A good night is guaranteed at The Dean, and its penthouse bar/restaurant, Sophie’s (above), which affords superb city views, there’s always fun and games at PantiBar and if it’s a late night you’re after, The Liquor Rooms, will see you through to the early hours.

More: Dublin has a new 'district', but will it finally draw people north?

Entertain Me!

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Busking in Dublin. Photo: VisitDublin.com

Dublin has plenty of cinemas to tempt big-screen lovers, but the remarkable reinvention of The Stella in Rathmines makes this a film-going experience to rival the best anywhere in the world.

Rathmines is also home to Abner Browns: it’s a barbershop, but it is also a gig venue quite unlike any other - have a haircut and watch a performance from one of the up-and-coming acts on the city’s lively music scene.

And as Dublin is a UNESCO World City of Literature it’s hardly a surprise that it’s theatre offerings are internationally renowned. The Gate is one of several theatres showing keenly priced performances of plays old and new.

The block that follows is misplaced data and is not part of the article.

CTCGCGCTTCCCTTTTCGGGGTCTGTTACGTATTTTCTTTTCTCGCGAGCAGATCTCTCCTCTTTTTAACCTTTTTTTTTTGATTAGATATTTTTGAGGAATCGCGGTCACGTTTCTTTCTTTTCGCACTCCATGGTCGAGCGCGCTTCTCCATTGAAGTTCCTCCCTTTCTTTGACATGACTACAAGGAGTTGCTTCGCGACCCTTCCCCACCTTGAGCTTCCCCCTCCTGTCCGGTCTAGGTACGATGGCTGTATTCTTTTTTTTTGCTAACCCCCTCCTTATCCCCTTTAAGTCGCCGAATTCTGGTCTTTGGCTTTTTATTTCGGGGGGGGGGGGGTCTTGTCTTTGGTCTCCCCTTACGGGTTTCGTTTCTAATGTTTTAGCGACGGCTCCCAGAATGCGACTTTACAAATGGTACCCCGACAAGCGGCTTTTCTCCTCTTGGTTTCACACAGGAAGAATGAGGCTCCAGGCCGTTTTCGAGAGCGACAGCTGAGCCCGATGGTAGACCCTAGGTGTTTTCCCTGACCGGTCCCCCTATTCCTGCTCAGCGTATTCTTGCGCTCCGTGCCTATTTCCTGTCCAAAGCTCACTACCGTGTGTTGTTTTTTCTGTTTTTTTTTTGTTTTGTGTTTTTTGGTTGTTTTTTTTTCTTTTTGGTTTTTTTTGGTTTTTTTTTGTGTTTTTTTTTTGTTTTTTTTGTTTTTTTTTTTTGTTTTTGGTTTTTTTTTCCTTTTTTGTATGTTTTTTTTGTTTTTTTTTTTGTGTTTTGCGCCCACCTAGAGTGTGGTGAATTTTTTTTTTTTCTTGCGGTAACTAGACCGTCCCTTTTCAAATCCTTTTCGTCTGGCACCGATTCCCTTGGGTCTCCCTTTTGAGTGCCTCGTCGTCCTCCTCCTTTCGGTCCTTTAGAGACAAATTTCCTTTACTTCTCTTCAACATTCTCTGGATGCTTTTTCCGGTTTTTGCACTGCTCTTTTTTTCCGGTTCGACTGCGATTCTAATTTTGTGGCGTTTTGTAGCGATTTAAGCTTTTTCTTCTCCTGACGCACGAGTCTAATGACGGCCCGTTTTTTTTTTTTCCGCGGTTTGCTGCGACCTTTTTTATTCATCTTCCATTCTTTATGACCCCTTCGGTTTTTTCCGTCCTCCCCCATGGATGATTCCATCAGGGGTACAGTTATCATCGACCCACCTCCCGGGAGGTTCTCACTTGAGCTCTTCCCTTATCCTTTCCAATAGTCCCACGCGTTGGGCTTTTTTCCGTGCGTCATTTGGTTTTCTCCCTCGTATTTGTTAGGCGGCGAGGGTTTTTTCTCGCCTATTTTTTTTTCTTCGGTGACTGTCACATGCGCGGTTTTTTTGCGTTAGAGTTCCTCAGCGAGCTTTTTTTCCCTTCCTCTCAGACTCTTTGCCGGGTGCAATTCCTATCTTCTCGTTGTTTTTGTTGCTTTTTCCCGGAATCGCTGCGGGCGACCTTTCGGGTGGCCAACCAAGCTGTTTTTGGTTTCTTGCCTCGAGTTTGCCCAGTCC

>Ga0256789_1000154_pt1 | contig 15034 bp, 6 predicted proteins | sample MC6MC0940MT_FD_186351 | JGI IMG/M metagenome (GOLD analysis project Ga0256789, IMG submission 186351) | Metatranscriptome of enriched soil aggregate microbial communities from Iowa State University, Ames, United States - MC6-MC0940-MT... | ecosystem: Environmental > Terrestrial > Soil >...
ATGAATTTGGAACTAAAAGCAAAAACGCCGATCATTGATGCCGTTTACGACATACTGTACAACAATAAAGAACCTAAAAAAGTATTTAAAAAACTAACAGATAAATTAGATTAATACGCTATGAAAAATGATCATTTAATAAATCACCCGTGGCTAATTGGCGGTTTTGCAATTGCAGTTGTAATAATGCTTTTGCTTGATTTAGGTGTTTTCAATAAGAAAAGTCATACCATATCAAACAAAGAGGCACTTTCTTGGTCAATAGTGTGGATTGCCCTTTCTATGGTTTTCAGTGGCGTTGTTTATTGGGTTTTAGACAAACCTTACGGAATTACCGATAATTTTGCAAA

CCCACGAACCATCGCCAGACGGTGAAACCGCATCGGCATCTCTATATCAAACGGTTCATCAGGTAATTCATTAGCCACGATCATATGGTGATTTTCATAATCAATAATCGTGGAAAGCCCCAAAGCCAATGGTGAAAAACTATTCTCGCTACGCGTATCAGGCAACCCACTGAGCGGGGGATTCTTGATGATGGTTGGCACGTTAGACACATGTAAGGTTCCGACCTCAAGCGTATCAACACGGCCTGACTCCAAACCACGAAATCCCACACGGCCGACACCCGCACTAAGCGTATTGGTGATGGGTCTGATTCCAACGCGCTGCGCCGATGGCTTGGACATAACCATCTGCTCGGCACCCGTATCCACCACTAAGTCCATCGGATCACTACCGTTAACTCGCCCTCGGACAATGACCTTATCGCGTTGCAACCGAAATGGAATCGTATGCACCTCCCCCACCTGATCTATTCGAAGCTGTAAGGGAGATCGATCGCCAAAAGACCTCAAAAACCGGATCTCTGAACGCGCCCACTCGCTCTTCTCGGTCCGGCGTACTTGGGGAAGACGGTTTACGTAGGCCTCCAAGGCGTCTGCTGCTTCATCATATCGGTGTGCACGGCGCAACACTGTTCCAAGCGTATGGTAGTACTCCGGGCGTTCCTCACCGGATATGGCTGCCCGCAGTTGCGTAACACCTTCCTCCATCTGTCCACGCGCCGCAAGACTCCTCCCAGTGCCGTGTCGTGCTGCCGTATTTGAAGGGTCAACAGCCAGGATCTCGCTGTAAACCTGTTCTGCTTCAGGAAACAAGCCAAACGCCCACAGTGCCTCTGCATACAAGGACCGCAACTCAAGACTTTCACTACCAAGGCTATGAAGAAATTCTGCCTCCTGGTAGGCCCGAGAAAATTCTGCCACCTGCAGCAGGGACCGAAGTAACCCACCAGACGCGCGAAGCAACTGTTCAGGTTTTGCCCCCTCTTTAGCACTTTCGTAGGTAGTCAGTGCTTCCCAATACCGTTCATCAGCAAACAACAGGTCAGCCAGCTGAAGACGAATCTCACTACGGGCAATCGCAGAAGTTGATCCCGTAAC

More: U2's Dublin: 10 iconic landmarks in the band's home city

Cultural Kicks

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U2 Exhibition, Little Museum of Dublin

Culture lovers are always in for a treat in Dublin. The Natural History Museum has been cherished by generations of the city’s children for more than a century - but it’s charms will not be lost on grown-ups, either. A short walk away, a more recent addition, The Little Museum of Dublin, offers intriguing snapshot of city life over the past 100 years or so.